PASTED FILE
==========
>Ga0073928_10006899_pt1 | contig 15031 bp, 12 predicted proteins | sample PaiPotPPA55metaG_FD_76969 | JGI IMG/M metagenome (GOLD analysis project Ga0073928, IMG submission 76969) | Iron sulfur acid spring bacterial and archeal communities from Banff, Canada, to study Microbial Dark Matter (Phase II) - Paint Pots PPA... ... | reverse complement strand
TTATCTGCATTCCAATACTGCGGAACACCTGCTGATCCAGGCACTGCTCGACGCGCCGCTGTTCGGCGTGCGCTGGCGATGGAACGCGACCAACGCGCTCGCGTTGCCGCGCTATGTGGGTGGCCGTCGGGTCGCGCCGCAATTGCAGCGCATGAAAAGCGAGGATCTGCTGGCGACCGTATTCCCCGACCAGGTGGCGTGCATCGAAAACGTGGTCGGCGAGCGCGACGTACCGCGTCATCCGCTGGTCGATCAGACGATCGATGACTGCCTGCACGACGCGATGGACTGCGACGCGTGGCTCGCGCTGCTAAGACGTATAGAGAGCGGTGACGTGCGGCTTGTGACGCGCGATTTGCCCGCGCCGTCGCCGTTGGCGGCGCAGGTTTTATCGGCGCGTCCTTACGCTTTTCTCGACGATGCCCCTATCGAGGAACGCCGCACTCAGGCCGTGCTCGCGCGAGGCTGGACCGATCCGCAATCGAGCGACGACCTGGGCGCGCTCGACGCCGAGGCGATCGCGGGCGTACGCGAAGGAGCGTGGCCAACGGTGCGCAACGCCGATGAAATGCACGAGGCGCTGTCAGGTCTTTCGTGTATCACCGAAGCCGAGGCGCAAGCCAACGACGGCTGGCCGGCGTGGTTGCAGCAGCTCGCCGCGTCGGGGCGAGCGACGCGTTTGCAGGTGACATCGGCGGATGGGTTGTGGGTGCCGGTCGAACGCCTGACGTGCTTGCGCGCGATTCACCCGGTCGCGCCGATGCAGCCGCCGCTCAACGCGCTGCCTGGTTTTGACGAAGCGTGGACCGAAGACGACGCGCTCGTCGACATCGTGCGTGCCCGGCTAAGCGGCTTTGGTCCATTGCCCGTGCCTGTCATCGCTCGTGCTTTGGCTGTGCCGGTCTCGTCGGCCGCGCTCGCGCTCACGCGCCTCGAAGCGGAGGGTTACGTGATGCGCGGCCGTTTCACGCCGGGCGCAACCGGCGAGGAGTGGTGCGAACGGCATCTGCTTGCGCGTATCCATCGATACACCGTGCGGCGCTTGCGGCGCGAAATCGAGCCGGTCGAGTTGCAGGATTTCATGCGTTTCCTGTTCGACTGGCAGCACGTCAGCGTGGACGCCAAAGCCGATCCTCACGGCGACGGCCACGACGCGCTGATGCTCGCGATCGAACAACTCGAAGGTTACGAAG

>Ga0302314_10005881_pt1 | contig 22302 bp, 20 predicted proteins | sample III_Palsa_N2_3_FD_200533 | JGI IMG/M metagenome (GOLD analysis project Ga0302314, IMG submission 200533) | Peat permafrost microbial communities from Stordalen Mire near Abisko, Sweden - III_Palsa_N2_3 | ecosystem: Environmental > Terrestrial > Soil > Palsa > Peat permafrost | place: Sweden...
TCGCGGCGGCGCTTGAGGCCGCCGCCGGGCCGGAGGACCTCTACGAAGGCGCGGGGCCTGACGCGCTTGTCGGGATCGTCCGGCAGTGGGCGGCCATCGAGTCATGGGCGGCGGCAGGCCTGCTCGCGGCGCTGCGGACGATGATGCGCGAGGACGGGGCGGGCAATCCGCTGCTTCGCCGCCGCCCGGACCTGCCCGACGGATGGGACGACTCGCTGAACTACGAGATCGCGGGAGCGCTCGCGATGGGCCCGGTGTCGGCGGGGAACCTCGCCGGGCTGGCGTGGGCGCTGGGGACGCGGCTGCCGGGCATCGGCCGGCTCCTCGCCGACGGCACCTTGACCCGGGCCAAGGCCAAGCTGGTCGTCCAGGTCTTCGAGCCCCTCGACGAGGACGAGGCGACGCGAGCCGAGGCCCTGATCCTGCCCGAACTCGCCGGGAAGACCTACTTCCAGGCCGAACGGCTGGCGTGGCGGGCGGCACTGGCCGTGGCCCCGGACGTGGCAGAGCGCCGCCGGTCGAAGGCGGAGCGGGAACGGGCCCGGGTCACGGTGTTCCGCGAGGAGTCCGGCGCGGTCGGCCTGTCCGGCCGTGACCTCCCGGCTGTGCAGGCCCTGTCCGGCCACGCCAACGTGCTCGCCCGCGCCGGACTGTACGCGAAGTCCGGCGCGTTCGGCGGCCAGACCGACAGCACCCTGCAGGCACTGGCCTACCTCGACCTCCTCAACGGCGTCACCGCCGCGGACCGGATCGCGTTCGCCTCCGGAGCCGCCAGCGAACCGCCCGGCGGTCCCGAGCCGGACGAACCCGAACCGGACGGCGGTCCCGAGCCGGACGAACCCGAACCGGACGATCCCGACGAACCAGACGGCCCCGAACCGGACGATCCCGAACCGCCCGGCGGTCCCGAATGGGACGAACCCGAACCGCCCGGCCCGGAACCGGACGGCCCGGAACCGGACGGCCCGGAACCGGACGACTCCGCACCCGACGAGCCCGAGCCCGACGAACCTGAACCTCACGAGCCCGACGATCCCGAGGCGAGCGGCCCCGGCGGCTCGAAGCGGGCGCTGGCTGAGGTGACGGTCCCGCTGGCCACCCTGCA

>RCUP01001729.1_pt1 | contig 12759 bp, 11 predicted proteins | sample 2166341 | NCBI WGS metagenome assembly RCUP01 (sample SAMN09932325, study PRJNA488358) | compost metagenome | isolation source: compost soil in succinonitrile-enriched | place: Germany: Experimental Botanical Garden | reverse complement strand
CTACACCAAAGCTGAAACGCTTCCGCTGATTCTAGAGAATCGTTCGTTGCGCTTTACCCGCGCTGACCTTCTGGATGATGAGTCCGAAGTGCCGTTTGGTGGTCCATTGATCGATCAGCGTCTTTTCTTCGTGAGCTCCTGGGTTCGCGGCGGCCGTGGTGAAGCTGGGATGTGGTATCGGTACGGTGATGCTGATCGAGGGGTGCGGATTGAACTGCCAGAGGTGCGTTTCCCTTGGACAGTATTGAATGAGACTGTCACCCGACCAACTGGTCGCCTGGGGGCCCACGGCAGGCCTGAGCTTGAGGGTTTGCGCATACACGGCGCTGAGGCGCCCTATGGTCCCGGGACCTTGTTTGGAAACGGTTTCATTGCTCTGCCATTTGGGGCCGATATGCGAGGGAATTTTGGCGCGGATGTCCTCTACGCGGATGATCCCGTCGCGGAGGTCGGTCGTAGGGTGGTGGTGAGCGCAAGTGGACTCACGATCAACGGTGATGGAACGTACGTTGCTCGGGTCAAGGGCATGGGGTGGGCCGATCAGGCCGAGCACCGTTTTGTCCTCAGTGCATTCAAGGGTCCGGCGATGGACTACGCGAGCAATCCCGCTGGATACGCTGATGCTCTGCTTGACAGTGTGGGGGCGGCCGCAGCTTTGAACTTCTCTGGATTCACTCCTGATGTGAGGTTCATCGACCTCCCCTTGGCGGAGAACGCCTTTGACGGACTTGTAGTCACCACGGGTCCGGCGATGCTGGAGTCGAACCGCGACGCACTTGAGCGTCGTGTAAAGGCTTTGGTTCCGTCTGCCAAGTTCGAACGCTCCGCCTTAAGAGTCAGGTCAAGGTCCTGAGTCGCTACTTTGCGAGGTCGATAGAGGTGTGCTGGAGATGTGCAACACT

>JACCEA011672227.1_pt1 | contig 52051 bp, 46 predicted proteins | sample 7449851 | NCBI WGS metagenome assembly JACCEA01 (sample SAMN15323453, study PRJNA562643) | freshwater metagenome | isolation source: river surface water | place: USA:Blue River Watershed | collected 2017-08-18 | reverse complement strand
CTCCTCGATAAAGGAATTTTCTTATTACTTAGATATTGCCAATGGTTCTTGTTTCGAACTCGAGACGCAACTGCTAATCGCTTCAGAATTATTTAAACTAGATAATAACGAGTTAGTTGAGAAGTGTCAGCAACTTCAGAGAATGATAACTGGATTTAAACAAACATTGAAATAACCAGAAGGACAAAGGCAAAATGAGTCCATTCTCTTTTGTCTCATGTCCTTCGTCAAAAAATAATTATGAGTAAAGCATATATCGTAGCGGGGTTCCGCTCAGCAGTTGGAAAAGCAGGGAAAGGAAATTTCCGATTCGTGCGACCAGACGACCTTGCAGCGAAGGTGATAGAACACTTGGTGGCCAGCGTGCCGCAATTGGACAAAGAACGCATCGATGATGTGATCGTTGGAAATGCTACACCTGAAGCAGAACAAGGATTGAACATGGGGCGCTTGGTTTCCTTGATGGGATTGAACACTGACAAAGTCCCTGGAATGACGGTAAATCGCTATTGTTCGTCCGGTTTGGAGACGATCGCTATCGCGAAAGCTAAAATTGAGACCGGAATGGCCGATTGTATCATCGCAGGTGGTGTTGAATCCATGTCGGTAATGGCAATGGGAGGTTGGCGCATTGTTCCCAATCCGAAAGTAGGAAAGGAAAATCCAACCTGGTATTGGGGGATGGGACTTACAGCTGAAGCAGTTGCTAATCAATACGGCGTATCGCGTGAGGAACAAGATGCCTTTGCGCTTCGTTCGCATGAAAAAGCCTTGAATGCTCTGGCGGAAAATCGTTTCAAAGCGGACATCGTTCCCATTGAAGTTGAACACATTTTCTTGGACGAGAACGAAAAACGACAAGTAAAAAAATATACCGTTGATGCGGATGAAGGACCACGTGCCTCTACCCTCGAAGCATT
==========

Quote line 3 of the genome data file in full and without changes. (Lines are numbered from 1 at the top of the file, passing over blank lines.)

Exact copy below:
>Ga0302314_10005881_pt1 | contig 22302 bp, 20 predicted proteins | sample III_Palsa_N2_3_FD_200533 | JGI IMG/M metagenome (GOLD analysis project Ga0302314, IMG submission 200533) | Peat permafrost microbial communities from Stordalen Mire near Abisko, Sweden - III_Palsa_N2_3 | ecosystem: Environmental > Terrestrial > Soil > Palsa > Peat permafrost | place: Sweden...